Know that if a doctor performs a caesarean section, from a medico-legal perspective, it will be deemed that he has done all he could.

There has been case in Australia where a mother refused the obstetrician’s recommendation for a caesarean section following her two previous caesareans. When she didn’t turn up to her next antenatal appointment, the doctor reported her to the law enforcing arm of the government responsible for the safety and wellbeing of children. The officials arrived at the woman’s home to question her and she was in labour! The Mother had found another hospital supportive of her desire to give birth vaginally and was on her way there. She had a vaginal birth after two previous caesareans.

You won’t make a friend of your obstetrician if you go against his recommendations.

Would you rather be told that you’re a good girl or know that you are a powerful woman?

“What I have learnt via research and through practical experience is that ‘risk’ is a conjecture from practitioners who have little if any understanding or faith in normal birth. Unfortunately birth in Australia is dominated by medical practitioners. These practitioners create labels of ‘risk’ often with little regard for research evidence. On the whole these practitioners only believe in the safety of birth after the event. To me this is most telling and explains our huge rates of intervention, and resultant morbidity.” Justine Caines

The range of experiences women encounter during birth are so varied. This is a clue to the need for you to get all the information available and make an informed choice about the care you will have and the birth you will plan for.

Vaginal Birth After Caesarean (VBAC)

“A cesarean delivery can be a life-saving procedure for the mother and her child. However, it is also major abdominal surgery that puts the mother and her infant at increased medical risks. These include infections, hemorrhage, transfusions, and injury to other organs, anesthesia complications, and a maternal mortality two to four times greater than that for a vaginal birth. Long term complications in subsequent pregnancies and labors include risk for uterine rupture, and placental problems such as placenta previa, placenta accreta, and abruptio placenta*. Studies also show that a cesarean delivery, particularly when it was unexpected, may put some women at increased psychological risk for depression and post-traumatic stress. Taking a closer look at these risks may help women to make an informed decision.”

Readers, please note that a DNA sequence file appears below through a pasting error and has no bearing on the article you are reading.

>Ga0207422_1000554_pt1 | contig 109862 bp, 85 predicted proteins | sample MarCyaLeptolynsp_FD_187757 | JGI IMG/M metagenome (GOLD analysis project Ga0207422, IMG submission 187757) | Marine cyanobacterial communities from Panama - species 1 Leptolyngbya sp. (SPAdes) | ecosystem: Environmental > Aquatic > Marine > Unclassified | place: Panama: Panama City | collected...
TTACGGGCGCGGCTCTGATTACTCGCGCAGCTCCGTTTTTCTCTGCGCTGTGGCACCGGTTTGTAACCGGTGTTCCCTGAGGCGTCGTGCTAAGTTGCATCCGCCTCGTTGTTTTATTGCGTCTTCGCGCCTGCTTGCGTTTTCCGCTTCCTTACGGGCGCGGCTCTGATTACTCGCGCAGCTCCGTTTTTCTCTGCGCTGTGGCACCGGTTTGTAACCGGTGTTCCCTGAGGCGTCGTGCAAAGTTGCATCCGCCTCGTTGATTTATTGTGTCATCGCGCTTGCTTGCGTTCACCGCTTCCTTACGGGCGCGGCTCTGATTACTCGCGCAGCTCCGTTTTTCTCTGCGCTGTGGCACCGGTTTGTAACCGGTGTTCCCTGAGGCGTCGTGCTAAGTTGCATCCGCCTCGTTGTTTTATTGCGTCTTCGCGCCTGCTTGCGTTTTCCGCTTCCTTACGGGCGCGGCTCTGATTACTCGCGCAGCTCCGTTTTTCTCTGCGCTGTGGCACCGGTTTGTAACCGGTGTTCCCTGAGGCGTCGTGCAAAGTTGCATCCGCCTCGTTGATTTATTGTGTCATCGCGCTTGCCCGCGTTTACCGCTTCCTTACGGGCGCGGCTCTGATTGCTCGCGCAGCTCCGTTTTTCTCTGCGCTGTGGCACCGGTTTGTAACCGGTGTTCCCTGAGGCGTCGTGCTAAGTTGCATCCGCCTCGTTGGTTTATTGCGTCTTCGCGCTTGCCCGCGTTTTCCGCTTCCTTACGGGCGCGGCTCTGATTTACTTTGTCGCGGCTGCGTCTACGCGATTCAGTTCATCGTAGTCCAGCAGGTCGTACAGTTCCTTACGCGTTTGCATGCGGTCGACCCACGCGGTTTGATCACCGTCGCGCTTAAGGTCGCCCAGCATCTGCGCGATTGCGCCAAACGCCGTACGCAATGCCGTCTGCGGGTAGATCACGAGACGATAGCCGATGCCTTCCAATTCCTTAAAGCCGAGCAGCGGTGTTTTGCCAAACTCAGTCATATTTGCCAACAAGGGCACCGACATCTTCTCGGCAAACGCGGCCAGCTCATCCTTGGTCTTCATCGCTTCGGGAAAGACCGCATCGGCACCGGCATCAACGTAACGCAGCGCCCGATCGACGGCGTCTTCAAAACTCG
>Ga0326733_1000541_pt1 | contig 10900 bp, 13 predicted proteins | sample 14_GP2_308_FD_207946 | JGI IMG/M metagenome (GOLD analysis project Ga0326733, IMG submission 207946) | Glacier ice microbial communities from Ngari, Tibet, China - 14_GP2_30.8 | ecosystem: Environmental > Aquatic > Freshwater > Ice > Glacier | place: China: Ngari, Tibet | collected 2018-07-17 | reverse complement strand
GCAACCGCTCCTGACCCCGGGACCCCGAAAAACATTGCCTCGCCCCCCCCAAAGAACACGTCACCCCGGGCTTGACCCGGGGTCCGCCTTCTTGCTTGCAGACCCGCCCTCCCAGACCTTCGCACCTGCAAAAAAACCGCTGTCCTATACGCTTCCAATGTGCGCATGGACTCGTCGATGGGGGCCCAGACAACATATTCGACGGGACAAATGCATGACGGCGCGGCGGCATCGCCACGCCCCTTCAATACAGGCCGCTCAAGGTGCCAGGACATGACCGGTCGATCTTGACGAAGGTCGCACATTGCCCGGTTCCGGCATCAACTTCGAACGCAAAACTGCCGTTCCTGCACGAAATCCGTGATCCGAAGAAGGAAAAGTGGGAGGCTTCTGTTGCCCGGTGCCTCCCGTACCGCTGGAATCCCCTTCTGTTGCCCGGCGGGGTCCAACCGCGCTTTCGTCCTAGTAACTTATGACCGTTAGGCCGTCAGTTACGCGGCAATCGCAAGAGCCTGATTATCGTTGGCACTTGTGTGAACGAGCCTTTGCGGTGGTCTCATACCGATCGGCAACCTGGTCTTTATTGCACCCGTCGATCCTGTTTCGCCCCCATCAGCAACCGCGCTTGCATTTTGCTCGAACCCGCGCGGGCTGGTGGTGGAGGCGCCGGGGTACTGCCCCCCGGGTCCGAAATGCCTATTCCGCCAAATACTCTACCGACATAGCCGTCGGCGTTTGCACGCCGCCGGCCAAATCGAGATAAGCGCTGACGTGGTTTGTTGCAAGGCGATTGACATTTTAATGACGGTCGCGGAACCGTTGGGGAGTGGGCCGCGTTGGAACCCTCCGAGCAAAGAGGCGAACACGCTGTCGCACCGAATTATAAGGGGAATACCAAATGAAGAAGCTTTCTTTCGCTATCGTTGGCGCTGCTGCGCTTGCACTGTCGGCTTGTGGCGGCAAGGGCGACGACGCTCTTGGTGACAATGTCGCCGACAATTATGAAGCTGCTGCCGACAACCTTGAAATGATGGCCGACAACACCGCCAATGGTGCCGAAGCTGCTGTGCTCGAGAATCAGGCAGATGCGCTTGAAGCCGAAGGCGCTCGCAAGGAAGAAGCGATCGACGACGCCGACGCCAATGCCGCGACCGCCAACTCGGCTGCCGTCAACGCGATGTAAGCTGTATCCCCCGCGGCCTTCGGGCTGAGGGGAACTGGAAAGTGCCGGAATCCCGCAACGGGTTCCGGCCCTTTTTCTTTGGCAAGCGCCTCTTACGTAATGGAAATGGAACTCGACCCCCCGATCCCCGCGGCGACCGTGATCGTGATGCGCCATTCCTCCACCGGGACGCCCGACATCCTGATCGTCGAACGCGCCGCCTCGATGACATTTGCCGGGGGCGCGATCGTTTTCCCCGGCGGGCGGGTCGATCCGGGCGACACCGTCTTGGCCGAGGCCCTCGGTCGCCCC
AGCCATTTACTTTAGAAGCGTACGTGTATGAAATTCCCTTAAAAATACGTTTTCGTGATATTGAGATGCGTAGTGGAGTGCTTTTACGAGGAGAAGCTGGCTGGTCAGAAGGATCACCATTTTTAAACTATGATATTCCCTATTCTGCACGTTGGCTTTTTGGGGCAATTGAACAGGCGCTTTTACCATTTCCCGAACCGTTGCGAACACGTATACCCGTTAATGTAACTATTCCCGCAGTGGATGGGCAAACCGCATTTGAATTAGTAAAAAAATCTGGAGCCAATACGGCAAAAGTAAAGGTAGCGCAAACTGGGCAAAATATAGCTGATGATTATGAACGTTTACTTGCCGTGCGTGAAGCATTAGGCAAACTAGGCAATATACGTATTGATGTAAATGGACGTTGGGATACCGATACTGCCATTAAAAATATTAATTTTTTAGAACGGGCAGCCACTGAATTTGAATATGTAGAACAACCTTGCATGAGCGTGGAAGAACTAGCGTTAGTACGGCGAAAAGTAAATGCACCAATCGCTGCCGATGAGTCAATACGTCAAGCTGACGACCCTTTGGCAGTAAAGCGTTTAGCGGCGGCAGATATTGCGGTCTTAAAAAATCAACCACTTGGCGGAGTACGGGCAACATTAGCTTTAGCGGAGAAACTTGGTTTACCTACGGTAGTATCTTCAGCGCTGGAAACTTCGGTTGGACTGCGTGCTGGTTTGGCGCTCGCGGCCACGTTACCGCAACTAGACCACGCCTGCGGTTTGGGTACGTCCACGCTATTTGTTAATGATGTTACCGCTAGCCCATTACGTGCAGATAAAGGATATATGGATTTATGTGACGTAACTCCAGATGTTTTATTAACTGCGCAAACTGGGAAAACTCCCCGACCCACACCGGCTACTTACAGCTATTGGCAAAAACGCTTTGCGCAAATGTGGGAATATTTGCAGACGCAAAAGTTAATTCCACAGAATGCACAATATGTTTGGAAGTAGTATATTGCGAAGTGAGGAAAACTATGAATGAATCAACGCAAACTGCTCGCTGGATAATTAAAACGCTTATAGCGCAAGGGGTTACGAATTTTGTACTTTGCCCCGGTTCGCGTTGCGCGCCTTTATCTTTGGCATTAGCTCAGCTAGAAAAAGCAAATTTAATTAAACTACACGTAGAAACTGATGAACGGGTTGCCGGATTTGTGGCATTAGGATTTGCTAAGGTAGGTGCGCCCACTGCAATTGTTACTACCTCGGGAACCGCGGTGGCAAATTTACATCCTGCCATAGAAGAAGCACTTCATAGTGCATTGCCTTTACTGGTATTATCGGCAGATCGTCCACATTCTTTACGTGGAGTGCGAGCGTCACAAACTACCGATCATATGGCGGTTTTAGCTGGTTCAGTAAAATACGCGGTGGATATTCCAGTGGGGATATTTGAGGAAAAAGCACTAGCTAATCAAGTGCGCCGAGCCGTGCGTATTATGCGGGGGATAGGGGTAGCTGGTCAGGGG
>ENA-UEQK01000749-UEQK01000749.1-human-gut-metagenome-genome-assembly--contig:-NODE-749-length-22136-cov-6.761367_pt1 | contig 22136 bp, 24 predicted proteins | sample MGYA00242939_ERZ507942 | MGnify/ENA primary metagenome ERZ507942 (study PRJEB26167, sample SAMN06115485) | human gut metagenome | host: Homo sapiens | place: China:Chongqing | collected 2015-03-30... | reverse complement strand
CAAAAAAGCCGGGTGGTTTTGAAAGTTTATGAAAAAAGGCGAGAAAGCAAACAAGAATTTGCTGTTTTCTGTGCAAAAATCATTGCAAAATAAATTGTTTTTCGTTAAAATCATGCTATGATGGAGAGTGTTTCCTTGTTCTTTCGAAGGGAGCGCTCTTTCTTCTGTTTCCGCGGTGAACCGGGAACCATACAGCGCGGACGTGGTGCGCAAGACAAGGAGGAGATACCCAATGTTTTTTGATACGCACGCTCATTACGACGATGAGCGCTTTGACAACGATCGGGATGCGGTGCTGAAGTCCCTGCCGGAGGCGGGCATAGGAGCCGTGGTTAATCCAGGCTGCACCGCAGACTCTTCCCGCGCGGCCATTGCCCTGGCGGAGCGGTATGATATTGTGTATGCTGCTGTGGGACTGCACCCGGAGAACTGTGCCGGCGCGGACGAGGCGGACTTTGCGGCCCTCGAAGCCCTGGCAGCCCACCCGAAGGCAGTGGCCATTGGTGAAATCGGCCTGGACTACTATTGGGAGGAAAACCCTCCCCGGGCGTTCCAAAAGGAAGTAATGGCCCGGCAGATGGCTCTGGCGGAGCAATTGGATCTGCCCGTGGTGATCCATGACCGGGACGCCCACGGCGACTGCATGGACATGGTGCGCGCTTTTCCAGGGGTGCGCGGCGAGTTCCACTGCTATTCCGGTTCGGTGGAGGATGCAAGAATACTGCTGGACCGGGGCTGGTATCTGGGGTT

With the caesarean section epidemic at a rate that is currently 1 in 3 births and rising every year, the medical community has had to really look at what they are doing and why.

In many cases, as stated in the media – where our culture debates its rights and wrongs -women have been blamed for the increasing rate of caesareans. Women, it is claimed, are becoming “too posh to push”, preferring a controlled birth rather than whatever Nature had in store. And women are demanding caesarean births to fit in with their schedules. The real reason is that doctors have been promoting caesarean sections for decades and women trust them.

“Once a caesar, always a caesar” has been the well known phrase spoken to support the ongoing practice of repeat caesarean sections. Although a repeat caesarean for no reason ie no ‘medical indication’, is known to be more dangerous for the mother and the baby than a VBAC , it is still what many women are told during their antenatal care and is still the dominant medical practice.

Women have been led to believe that caesarean sections are safer than normal vaginal birth. Safer for the baby, safer for the woman, preventing damage to